Although Leslie doesn’t know it, I, too, have lived with a husband, George, who had cancer and eventually died of it. I know that the treatments take a huge toll, and have wondered with Leslie if Harvey’s distance is a preoccupation with his own health and his fears about his mortality. Leslie feels there is more. So today they sit in my office.
Leslie pulls at her fingers, fidgets in the chair. Harvey sits looking rather glum. He’s a good-looking man in his fifties who doesn’t look ravaged by disease.
“How do you feel being here today, Harvey?” I begin.
He shrugs. “I’m not exactly sure why I’m here,” he responds.
“Can you tell him why you wanted him to come to a session, Leslie?”
“You just seem so far away,” she says almost desperately. “You won’t talk to me. When you’re home all you do is sit in a chair and watch TV.”
“I’ve been sick. I just went back to work. I’m tired.”
“No, it’s more than that; it has to be,” Leslie counters. “You were always so loving, so related, so involved with me and the children. It’s like you’ve become another person.”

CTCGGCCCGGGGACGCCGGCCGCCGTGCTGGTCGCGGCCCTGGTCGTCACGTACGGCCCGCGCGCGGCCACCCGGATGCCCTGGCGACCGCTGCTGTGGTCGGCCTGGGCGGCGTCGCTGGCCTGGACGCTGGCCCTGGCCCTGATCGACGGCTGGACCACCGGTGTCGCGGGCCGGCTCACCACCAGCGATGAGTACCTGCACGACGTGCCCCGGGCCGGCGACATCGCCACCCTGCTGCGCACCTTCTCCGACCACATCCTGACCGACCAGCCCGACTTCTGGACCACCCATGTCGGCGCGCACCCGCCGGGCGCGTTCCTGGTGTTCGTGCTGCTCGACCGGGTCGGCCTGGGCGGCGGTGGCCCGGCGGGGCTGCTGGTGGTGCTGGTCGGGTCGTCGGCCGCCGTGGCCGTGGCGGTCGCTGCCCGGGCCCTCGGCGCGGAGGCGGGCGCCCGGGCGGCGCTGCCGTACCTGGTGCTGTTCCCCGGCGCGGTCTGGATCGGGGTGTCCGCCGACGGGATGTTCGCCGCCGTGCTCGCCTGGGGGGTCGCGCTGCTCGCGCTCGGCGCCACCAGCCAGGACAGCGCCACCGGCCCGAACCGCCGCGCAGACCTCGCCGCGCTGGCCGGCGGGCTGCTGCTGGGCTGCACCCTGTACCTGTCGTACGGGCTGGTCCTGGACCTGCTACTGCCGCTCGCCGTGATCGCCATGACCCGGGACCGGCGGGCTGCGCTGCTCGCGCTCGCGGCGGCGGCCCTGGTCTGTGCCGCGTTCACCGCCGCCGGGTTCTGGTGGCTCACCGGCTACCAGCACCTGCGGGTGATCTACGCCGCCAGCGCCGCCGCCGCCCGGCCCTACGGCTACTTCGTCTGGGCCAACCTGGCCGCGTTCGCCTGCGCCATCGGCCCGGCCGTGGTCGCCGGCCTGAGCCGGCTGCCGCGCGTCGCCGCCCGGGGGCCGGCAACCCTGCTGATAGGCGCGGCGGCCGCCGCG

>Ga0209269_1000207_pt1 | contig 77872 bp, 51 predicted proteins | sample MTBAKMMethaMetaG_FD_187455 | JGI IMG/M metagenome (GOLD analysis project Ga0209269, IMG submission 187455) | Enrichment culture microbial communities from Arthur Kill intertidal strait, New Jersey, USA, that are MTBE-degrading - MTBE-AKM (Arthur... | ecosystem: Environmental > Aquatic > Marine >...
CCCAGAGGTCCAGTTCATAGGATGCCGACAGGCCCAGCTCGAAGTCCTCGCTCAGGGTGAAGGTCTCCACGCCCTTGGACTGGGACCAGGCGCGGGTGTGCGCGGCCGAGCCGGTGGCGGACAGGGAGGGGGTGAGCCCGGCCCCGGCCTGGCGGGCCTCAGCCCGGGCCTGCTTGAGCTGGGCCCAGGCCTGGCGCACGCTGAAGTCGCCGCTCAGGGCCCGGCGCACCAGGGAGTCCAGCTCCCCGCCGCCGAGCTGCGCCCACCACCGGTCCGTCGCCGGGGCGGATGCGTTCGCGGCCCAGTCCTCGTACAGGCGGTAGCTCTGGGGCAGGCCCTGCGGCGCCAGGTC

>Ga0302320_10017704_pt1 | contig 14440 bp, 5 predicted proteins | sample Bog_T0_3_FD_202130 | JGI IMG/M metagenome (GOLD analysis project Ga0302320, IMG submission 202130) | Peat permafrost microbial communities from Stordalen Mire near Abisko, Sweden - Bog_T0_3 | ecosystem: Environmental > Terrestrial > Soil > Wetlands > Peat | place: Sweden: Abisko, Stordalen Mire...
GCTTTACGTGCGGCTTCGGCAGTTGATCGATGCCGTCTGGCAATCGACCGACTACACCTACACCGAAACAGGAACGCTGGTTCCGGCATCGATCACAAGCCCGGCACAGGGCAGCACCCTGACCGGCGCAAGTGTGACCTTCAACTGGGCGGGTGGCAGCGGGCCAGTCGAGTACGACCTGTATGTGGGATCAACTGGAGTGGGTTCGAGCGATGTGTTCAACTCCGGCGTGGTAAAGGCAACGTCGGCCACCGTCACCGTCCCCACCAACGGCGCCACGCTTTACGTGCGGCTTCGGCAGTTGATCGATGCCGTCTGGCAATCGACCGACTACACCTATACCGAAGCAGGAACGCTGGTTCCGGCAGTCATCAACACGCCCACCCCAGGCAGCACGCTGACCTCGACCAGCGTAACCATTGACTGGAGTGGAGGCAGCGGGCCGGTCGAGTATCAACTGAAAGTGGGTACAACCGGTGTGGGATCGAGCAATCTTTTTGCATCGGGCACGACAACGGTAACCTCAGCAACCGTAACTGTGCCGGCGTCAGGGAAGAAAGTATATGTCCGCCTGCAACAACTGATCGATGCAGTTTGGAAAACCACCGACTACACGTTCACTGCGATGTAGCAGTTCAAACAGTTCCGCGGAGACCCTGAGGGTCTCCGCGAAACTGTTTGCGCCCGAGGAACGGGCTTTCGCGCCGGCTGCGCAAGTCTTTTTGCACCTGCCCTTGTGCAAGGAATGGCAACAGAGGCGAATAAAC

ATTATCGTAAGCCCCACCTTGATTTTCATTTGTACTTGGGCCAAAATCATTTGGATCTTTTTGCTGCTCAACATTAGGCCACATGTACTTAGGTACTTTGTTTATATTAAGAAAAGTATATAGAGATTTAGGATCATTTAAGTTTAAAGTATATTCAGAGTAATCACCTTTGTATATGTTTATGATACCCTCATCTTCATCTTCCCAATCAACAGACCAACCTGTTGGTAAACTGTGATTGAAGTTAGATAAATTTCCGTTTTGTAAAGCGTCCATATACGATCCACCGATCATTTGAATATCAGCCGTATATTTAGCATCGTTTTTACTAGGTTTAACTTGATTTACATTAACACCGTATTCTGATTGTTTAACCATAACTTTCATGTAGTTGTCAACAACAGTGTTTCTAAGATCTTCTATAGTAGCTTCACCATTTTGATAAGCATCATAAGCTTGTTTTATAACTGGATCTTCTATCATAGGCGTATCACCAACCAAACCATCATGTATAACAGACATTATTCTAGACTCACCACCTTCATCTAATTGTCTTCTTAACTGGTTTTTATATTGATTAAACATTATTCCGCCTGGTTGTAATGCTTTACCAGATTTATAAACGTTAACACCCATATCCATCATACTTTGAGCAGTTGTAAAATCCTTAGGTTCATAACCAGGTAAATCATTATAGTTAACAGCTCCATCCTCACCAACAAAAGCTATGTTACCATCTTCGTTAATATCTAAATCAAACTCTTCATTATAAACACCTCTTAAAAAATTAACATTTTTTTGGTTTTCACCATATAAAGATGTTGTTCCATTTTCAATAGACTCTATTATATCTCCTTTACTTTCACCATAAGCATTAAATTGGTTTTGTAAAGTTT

There’s an irony to my seeing this couple today. On my desk behind them, sits twenty boxed copies of my book, Love and Loss in Life and in Treatment, that has just come out. I haven’t opened the box yet. The book is a memorial to George, and I have thought it would be too emotional for me to open it in my office. Best to take it home; best not to have another patient to see. George’s illness was long and hard and although there were times he was very ill, he remained engaged with me through the end. I always felt his love.
The session continues. Leslie prods. Harvey resists. I mediate. And then I have a thought, perhaps because the box of books is in my line of sight.